BRUNHUBER: As mentioned, in the U.S., concerns over the Delta variant are growing, with 45 percent of the population vaccinated, almost 150 million people. Those numbers could be higher but one group is consistently against COVID-19 vaccines, white evangelical Christians.

One prominent religious leader is speaking out. reverend Franklin Graham spoke to our Pamela Brown. Let's listen.




GRAHAM: And it can destroy your life and a vaccine could possibly save your life. And I don't know why people are afraid, Pamela. It says -- for me, it's an easy, easy question to answer; I took the vaccine.

But I tell people, this is your personal choice. I don't say people have to have it. This is a personal choice. Talk to your doctor, pray about it. And then you examine it and then do the right thing.


BRUNHUBER: Reverend Franklin Graham speaking to Pamela Brown.


BRUNHUBER: Brazil hit a somber milestone, more than a half million people there have died of COVID-19 since the pandemic began. The death toll is twice as high as it was six months ago, a sign the mortality rate is accelerating.

Thousands took to the streets across the countryside to protest president Jair Bolsonaro's handling of the pandemic. Journalist Stefano Pozzebon has more on the case surge and reaction inside the country.


STEFANO POZZEBON, CNN CORRESPONDENT: On Saturday, Brazil became just the second country in the world after the United States to cross the grim threshold of over 500,000 COVID-19 deaths.

The South American country reported over 2,300 new COVID-19 deaths on Saturday and over 82,000 new cases. That brings the total number of cases reported by the Brazilian health ministry since the beginning of pandemic to over 17 million cases.

And as Brazil marked this milestone, thousands of protesters took onto the streets to demand the impeachment of the president, Jair Bolsonaro over his handling of the pandemic. Major Brazilian cities such as Sao Paulo, Rio de Janeiro and Recife all reported large-scale and peaceful demonstrations as did the country's capital, Brasilia.

And Bolsonaro himself did not address either the COVID-19 deaths nor the protests when he attended an aid event (ph) earlier on Saturday.

But his communication minister, Fabio Faria, did so on social media, attacking the government's critics for not focusing on the millions of vaccine doses delivered, he said, by the government and even cheering for the virus, according to the communications minister -- and for CNN, this is Stefano Pozzebon, Bogota.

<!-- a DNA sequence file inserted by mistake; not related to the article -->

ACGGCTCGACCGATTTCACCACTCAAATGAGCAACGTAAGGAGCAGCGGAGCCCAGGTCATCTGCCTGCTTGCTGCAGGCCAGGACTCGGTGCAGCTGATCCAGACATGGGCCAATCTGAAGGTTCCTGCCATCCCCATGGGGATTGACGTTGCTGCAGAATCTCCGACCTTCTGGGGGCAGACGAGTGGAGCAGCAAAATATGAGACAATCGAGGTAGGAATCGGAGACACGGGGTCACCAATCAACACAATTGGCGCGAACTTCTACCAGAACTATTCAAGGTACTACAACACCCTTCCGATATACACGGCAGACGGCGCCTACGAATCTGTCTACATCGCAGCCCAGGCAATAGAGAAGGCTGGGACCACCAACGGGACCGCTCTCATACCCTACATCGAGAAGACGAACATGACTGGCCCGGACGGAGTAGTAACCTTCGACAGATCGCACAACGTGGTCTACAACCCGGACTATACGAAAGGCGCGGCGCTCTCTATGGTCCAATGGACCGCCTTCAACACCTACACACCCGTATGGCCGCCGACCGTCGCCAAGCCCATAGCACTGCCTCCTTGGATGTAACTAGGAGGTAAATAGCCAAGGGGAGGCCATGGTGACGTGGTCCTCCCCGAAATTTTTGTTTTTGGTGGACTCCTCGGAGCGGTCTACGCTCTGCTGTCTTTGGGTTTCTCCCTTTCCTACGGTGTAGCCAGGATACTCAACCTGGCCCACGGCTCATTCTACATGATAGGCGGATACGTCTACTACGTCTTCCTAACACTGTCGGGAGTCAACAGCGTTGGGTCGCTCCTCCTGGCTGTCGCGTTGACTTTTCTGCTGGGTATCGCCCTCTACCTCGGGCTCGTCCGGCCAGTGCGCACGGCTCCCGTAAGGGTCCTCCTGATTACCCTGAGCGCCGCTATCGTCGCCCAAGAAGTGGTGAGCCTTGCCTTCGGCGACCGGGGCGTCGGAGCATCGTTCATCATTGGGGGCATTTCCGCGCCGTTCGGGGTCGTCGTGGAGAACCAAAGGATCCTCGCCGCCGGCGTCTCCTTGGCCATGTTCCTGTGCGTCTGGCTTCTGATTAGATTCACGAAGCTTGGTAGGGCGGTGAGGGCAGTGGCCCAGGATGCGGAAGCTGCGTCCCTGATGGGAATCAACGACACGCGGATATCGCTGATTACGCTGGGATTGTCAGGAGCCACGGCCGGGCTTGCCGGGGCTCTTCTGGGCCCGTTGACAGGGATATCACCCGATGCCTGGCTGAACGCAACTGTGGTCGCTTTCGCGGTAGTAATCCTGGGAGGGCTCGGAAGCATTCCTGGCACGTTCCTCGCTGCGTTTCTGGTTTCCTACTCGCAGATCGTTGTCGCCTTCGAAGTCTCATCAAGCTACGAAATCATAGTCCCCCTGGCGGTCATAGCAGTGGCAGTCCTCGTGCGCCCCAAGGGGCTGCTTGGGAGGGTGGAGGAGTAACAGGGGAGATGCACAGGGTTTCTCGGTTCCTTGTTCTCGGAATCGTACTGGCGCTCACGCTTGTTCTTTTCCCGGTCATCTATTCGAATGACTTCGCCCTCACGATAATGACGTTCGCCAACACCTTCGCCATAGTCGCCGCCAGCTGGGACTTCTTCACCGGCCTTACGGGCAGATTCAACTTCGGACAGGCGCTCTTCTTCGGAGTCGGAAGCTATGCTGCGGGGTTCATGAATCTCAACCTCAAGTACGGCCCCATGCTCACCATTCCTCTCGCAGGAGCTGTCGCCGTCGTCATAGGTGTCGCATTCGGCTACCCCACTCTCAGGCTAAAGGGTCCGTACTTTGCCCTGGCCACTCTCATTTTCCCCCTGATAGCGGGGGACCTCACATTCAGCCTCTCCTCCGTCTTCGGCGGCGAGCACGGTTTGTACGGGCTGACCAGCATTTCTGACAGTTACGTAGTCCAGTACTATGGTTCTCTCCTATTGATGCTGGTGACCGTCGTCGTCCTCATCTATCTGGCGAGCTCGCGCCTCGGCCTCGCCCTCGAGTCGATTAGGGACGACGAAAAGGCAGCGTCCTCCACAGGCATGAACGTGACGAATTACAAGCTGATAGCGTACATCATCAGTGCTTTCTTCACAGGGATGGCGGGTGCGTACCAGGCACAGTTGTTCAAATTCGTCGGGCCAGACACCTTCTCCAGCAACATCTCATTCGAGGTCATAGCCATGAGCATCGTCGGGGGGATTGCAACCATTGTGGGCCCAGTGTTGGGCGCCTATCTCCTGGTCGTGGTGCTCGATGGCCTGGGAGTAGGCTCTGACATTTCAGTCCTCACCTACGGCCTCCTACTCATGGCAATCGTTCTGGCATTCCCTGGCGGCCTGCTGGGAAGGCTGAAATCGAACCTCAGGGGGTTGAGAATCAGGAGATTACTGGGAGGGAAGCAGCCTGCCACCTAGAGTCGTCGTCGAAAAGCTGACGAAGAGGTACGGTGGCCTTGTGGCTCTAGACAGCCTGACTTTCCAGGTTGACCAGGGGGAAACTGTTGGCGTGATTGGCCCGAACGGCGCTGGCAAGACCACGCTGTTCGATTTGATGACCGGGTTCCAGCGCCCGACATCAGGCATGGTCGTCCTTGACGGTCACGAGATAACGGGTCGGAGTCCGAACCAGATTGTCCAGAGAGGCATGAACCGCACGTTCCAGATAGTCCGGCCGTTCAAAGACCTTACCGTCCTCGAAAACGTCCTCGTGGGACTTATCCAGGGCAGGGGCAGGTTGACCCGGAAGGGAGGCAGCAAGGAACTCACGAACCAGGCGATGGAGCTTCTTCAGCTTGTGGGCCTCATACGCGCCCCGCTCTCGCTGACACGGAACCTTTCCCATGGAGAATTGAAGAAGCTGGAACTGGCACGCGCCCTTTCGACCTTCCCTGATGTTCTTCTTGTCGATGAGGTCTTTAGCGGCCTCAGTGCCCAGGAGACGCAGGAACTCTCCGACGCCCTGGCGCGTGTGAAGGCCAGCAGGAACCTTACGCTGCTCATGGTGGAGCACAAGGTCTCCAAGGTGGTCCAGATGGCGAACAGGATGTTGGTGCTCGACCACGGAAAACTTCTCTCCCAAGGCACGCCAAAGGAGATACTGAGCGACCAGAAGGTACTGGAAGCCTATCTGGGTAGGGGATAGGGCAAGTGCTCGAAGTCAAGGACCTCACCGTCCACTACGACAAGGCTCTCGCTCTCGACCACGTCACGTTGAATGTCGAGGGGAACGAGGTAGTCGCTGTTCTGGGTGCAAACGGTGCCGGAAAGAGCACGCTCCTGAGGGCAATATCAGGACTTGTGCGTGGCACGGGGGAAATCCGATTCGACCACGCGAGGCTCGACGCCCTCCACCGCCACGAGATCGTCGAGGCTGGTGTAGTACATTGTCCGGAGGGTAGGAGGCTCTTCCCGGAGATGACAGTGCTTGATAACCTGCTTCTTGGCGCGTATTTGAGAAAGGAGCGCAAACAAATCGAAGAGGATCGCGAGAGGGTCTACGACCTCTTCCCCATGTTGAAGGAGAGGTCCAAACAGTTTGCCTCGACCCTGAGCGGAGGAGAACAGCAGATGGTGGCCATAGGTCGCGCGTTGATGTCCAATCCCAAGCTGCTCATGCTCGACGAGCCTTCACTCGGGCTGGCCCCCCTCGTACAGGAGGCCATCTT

BRUNHUBER: For a second day in a row, Moscow has hit an all-time high of new COVID-19 cases. The government's coronavirus task force reported the highest number since the start of the pandemic.

Moscow's mayor said the Delta variant has been found in almost 90 percent of new cases in the city, according to Russia's news agency Tass.

In an effort to curb the spread of the virus, Moscow's mayor announced new restrictions and extended the closure of food courts and children's playgrounds until June 29th. And restaurants, cafes and clubs will continue to operate under restricted hours.

With little over a month to go until the Summer Olympics, just how ready is Tokyo to host the games?

The decisions still facing organizers as the clock ticks down to the opening ceremonies.

And later, Americans celebrate the new Juneteenth holiday with parades, go-go music and double Dutch contests. You're watching CNN NEWSROOM. Stay with us.





The coach of Uganda's Olympic team tested positive for COVID-19 after arriving in Japan. But he's not showing any symptoms. It's certainly the latest hurdle in the pandemic of the delayed 2020 games.

On Saturday officials canceled all public viewing event. Tokyo's governor says some of the venues will be used as vaccination sites instead. Olympics officials haven't decided whether to allow Japanese fans in the stands. CNN's Selina Wang has the latest.


SELINA WANG, CNN CORRESPONDENT: We are about a month away from the Olympics and organizers are still struggling to decide how many spectators, if any, can attend.

The majority in Japan are still against holding the Olympics this summer and medical experts continue to warn that, even without any spectators, it is impossible to hold the Olympics in a completely safe bubble, considering it involves tens of thousands of participants from more than 200 countries.

WANG (voice-over): Japan's top COVID-19 adviser recommending that the Olympics be held without spectators.

"We believe that it is desirable to not allow spectators, as this will reduce the risk of infection," he said.

Even though overseas fans are already banned, medical experts worry that the Olympics will cause a rebound of COVID-19 cases in Japan and overwhelm the medical system.

But Olympic organizers still say they will try to have spectators but say they may have to cancel at the last minute.